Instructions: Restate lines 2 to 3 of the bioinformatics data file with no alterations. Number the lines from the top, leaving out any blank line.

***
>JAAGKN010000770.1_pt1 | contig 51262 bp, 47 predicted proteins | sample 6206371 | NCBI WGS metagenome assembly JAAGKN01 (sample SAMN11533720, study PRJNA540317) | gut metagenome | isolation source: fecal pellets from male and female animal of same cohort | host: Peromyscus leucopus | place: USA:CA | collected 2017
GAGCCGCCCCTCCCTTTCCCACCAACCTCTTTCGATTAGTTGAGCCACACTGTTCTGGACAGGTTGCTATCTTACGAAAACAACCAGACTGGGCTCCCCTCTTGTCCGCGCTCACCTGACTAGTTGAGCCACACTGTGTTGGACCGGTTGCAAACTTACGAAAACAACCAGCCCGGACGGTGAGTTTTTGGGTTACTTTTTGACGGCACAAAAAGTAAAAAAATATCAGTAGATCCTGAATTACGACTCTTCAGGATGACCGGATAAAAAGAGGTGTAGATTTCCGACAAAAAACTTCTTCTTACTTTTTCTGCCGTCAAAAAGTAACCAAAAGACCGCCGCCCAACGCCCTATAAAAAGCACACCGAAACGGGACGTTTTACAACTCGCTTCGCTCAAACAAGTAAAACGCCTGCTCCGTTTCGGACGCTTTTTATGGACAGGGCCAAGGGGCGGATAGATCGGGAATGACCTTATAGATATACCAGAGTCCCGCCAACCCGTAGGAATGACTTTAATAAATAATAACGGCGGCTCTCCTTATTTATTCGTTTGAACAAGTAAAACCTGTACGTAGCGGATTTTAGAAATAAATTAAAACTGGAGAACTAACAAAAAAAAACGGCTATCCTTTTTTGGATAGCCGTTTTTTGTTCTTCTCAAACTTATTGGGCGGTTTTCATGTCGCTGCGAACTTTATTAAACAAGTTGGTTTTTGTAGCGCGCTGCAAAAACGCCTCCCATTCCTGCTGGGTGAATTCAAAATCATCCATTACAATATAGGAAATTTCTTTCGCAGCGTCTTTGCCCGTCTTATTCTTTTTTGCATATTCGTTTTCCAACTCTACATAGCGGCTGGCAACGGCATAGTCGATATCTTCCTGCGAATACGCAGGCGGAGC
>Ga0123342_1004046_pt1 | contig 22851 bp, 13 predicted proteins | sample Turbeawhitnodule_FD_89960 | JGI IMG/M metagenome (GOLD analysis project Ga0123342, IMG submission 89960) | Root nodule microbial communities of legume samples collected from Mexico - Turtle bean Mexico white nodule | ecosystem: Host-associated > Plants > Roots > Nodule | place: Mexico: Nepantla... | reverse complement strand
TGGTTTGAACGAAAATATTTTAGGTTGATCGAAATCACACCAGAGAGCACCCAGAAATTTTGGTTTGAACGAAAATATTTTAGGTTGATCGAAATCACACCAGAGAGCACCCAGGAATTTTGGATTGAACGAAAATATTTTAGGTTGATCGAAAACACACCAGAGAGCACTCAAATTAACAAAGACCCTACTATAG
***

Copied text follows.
GAGCCGCCCCTCCCTTTCCCACCAACCTCTTTCGATTAGTTGAGCCACACTGTTCTGGACAGGTTGCTATCTTACGAAAACAACCAGACTGGGCTCCCCTCTTGTCCGCGCTCACCTGACTAGTTGAGCCACACTGTGTTGGACCGGTTGCAAACTTACGAAAACAACCAGCCCGGACGGTGAGTTTTTGGGTTACTTTTTGACGGCACAAAAAGTAAAAAAATATCAGTAGATCCTGAATTACGACTCTTCAGGATGACCGGATAAAAAGAGGTGTAGATTTCCGACAAAAAACTTCTTCTTACTTTTTCTGCCGTCAAAAAGTAACCAAAAGACCGCCGCCCAACGCCCTATAAAAAGCACACCGAAACGGGACGTTTTACAACTCGCTTCGCTCAAACAAGTAAAACGCCTGCTCCGTTTCGGACGCTTTTTATGGACAGGGCCAAGGGGCGGATAGATCGGGAATGACCTTATAGATATACCAGAGTCCCGCCAACCCGTAGGAATGACTTTAATAAATAATAACGGCGGCTCTCCTTATTTATTCGTTTGAACAAGTAAAACCTGTACGTAGCGGATTTTAGAAATAAATTAAAACTGGAGAACTAACAAAAAAAAACGGCTATCCTTTTTTGGATAGCCGTTTTTTGTTCTTCTCAAACTTATTGGGCGGTTTTCATGTCGCTGCGAACTTTATTAAACAAGTTGGTTTTTGTAGCGCGCTGCAAAAACGCCTCCCATTCCTGCTGGGTGAATTCAAAATCATCCATTACAATATAGGAAATTTCTTTCGCAGCGTCTTTGCCCGTCTTATTCTTTTTTGCATATTCGTTTTCCAACTCTACATAGCGGCTGGCAACGGCATAGTCGATATCTTCCTGCGAATACGCAGGCGGAGC
>Ga0123342_1004046_pt1 | contig 22851 bp, 13 predicted proteins | sample Turbeawhitnodule_FD_89960 | JGI IMG/M metagenome (GOLD analysis project Ga0123342, IMG submission 89960) | Root nodule microbial communities of legume samples collected from Mexico - Turtle bean Mexico white nodule | ecosystem: Host-associated > Plants > Roots > Nodule | place: Mexico: Nepantla... | reverse complement strand